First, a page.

Hire goats for environmentally friendly weed control from Vahana Nature Rehabilitation

Targeted grazing is a “new ancient technology,” according to Cailey Chase

Cailey Chase feeds one of her goats

Cailey Chase is a shepherd who fosters the partnership between goats, people and plants. — Janel Nail photo

Weeds got your goat? Have goats get your weeds!

A bunch of goats—called a trip—are for hire through Vahana Nature Rehabilitation. Owned by Cailey Chase in Ta Ta Creek, the 230 goats are the key players in a business venture started in 2016.

Goats are grazers, so Chase uses the goats for targeted grazing to control invasive plants in the Kootenays. Chase and her goats ideally stay three or four weeks on a big project.

“I call it a new ancient technology,” said Chase, as goats, plants and humans have been working together for thousands of years.

The goats are trained to eat some plants and not others; hence, it’s targeted grazing. For example, grazers have been used in forestry cutblocks to eat the vegetation around newly planted tree seedlings.

In her projects, Chase said, “We [typically] get the goats off cottonwood trees but not the Manitoba maples.”

A trip of goats and herding dogs.

Both guardian and herding dogs are part of the team of Vahana Nature Rehabilitation. — Photo courtesy Cailey Chase

Invasive species can create monocultures by outcompeting native plants. And some of the invasives are prickly and uncomfortable to be around. Chase said the top four target species for her goats are:

  • Sulfur cinquefoil (Potentilla recta)
  • Spotted knapweed (Centaurea maculosa)
  • Blueweed (Echium vulgare)
  • Canada thistle (Cirsium arvense)

Ecological weed control

Often, invasive weeds are controlled by pulling them by hand and bagging them, which is very labour intensive. This method also removes valuable soil and beneficial insects like pollinators, all of which go into landfills.

Chemical herbicides are also used in invasive weed control but some folks want to avoid using toxic chemicals on their properties.

On the other, er—hoof, goats graze across the land, leaving their droppings that recycle nutrients back into the soil. The goats leave the insects alone. And they stomp the vegetation down, thus increasing the organic matter in the soil, which retains more water and helps microorganisms.

Chase explained that many of her projects use integrated pest management, meaning that the goat grazing may be followed by deadheading the plants or chemical control.

Diverse clients for the goats

Vahana Nature Rehabilitation’s first client was the Ktunaxa Nation. Other clients have been the cities of Kimberley and Fernie, where goats have grazed a hiking area and a dog park, respectively. Resorts and ranches have also hired a trip of goats for weed control, and homeowners are potential clients too.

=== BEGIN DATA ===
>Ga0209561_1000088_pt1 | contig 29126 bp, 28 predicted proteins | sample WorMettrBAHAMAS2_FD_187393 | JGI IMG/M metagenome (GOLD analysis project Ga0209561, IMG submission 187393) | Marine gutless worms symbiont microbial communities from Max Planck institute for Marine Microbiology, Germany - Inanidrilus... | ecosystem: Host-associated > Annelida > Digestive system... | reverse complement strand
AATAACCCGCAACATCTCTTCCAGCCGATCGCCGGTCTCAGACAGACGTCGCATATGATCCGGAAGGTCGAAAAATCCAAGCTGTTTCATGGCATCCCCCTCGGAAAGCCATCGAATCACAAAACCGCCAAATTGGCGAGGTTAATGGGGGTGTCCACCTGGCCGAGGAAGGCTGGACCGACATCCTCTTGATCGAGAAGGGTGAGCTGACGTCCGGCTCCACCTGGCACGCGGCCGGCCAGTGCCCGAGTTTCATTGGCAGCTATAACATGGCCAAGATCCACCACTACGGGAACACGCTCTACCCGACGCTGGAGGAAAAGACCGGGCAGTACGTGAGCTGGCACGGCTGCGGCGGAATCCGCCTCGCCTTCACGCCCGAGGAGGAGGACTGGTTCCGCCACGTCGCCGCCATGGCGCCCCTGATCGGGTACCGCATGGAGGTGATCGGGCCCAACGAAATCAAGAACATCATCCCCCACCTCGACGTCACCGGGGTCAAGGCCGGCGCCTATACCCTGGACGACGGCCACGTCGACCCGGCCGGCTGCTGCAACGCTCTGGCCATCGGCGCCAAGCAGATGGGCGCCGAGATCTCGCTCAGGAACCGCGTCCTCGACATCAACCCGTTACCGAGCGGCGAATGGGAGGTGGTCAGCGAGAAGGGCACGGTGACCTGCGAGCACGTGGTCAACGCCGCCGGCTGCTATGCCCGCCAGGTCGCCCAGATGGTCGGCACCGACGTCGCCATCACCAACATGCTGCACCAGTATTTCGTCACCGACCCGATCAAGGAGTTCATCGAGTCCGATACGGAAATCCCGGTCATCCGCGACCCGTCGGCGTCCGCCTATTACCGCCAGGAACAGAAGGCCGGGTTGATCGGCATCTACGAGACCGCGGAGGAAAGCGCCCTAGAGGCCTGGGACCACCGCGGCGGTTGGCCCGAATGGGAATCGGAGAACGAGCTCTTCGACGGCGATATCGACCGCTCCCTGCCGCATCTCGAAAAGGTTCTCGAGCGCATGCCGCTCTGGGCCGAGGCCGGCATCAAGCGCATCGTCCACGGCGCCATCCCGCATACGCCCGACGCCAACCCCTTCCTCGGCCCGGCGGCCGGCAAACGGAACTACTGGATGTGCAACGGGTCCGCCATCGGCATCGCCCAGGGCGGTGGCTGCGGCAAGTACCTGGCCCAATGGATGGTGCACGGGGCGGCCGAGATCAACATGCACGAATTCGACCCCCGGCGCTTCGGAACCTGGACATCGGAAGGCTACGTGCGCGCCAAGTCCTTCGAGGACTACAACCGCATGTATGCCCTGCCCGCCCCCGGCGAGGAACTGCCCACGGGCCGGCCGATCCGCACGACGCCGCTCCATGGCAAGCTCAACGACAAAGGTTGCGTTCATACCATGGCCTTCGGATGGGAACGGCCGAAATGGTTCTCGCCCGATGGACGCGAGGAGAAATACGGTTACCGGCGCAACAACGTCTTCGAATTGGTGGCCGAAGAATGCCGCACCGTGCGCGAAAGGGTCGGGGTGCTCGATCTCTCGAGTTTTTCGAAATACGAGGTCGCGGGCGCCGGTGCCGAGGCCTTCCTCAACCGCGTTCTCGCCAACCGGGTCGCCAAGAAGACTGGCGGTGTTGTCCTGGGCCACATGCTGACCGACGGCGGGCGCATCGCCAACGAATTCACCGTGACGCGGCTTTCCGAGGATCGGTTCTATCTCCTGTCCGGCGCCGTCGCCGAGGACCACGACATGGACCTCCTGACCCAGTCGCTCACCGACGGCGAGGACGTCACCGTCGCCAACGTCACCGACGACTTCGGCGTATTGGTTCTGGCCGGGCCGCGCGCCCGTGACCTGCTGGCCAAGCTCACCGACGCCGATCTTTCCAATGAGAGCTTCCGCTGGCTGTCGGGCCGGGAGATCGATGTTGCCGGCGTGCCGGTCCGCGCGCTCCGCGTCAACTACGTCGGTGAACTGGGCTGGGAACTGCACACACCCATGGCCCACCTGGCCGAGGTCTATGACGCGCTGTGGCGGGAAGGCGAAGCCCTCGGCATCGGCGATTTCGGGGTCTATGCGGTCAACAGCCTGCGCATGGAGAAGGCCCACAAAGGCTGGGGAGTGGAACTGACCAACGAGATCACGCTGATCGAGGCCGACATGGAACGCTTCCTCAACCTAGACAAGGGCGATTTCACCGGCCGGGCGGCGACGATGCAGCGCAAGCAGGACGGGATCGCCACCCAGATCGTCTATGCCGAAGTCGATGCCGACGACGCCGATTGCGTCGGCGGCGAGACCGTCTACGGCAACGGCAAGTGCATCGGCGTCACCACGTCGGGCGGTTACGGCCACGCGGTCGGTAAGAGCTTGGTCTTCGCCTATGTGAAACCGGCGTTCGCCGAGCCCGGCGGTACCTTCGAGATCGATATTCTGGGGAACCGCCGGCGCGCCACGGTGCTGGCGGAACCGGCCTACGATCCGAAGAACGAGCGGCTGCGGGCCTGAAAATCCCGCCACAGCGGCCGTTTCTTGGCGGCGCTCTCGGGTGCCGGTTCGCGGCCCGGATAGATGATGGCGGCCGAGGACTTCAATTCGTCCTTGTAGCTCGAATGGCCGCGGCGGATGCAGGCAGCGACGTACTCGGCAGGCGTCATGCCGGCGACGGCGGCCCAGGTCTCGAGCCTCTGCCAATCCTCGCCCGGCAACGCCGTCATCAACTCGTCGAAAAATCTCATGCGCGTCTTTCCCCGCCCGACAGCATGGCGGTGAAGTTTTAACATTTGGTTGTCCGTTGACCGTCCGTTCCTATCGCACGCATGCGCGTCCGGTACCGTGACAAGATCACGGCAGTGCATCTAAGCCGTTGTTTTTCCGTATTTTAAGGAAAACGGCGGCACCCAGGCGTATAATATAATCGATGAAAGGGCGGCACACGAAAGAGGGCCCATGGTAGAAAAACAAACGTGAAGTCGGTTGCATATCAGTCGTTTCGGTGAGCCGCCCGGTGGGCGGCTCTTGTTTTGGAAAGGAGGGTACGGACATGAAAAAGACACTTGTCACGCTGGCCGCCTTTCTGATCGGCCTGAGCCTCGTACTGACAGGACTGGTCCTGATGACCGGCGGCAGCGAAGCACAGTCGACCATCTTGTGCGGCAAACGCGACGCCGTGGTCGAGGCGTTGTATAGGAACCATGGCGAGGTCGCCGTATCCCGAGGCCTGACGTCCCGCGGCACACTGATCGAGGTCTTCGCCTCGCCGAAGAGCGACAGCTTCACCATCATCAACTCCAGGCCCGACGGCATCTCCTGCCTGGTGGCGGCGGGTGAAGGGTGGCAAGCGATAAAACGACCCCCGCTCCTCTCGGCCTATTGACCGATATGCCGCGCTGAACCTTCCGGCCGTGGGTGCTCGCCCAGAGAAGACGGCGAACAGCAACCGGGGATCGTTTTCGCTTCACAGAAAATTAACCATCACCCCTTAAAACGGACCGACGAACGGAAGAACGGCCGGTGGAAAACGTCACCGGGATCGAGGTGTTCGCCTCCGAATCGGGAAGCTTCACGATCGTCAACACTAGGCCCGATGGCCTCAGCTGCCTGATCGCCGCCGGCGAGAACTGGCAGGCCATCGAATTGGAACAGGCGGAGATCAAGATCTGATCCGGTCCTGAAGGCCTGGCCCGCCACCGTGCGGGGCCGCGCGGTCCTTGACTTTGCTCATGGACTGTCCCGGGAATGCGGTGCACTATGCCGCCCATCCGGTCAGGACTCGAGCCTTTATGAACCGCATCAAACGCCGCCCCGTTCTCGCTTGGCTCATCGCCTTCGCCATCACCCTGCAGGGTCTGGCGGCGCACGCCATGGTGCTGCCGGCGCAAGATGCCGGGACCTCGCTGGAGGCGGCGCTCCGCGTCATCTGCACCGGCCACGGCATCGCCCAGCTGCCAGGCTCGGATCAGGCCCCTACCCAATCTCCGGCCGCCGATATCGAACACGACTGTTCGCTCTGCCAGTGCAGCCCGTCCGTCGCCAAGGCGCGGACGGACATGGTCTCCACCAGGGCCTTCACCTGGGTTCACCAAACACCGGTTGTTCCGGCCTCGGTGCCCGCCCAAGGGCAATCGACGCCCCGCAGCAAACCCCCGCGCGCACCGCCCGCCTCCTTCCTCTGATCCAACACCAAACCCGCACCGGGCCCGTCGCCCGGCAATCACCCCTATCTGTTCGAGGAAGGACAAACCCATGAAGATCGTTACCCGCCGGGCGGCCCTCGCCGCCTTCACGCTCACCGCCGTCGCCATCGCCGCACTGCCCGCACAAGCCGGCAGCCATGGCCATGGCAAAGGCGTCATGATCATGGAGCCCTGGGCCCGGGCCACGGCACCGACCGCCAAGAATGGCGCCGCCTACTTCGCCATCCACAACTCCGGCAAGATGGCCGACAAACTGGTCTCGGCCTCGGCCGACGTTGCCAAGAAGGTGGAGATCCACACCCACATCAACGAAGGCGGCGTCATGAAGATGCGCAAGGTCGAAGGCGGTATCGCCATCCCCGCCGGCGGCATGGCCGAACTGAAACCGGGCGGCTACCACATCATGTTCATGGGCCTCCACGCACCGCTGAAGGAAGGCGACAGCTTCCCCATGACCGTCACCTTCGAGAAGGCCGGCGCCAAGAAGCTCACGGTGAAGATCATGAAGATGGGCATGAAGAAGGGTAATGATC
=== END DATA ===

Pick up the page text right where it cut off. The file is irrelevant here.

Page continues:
Chase has even trailered her goats to a job in Calgary.

A trip of goats graze in the City of Calgary.

The City of Calgary hired Cailey Chase and her goats for invasive weed control. — Janel Nail photo

The goats are repeat performers because weed seeds stay in the soil, creating seed banks that can last 10 years or more.

“You have to go back to the sites every year for some projects,” said Chase.

Chase is looking for more work, and she thinks some homeowners would benefit from her goats. For example, goats can create firebreaks by grazing grass down to decrease fire risk. They can also be used for the general clearing of land.

“I’d like to extend my grazing season into the spring and the fall,” she said.

The Zen of goats

Wherever the trip of goats goes, a herd of people appear.

“People love the goats,” said Chase. “There’s always a crowd around the goats.”

Vahana Nature Rehabilitation’s goats comprise Spanish, American lamancha, alpine and nubian breeds. Personally, Chase is passionate about being a shepherd.

“I love the way it creates beauty … all those beautiful animals working across the fields,” she said. “I’m enveloped by nature all day long.”

Three little boys standing and watching the goats.

A trip of goats always seems to draw a herd of bystanders. — Photo courtesy Cailey Chase

Virginia Rasch

Virginia is a writer and copy editor with Koocanusa Publications. She is an avid outdoor recreationist in all seasons and has lived in the Kootenays for 10 years. With degrees in the natural sciences, she has worked as a tour guide, an environmentalist, a writer, and a copy editor of scientific publications. Virginia now brings her passion for everything green to Kootenay Business. View all of Virginia Rasch’s articles

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